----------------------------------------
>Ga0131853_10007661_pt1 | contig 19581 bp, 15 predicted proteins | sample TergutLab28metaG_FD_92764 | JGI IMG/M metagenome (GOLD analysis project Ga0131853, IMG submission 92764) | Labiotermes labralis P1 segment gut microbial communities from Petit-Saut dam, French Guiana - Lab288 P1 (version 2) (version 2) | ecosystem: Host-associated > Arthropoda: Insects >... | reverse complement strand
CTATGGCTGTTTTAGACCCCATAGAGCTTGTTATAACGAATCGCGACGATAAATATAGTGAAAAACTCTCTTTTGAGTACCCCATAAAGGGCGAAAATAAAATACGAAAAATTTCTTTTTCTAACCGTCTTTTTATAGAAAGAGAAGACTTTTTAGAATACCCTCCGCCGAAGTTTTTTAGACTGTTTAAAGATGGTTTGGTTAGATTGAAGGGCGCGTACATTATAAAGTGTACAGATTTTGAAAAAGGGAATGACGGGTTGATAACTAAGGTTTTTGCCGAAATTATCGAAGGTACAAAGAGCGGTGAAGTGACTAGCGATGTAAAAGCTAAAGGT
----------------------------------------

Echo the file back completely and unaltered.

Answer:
>Ga0131853_10007661_pt1 | contig 19581 bp, 15 predicted proteins | sample TergutLab28metaG_FD_92764 | JGI IMG/M metagenome (GOLD analysis project Ga0131853, IMG submission 92764) | Labiotermes labralis P1 segment gut microbial communities from Petit-Saut dam, French Guiana - Lab288 P1 (version 2) (version 2) | ecosystem: Host-associated > Arthropoda: Insects >... | reverse complement strand
CTATGGCTGTTTTAGACCCCATAGAGCTTGTTATAACGAATCGCGACGATAAATATAGTGAAAAACTCTCTTTTGAGTACCCCATAAAGGGCGAAAATAAAATACGAAAAATTTCTTTTTCTAACCGTCTTTTTATAGAAAGAGAAGACTTTTTAGAATACCCTCCGCCGAAGTTTTTTAGACTGTTTAAAGATGGTTTGGTTAGATTGAAGGGCGCGTACATTATAAAGTGTACAGATTTTGAAAAAGGGAATGACGGGTTGATAACTAAGGTTTTTGCCGAAATTATCGAAGGTACAAAGAGCGGTGAAGTGACTAGCGATGTAAAAGCTAAAGGT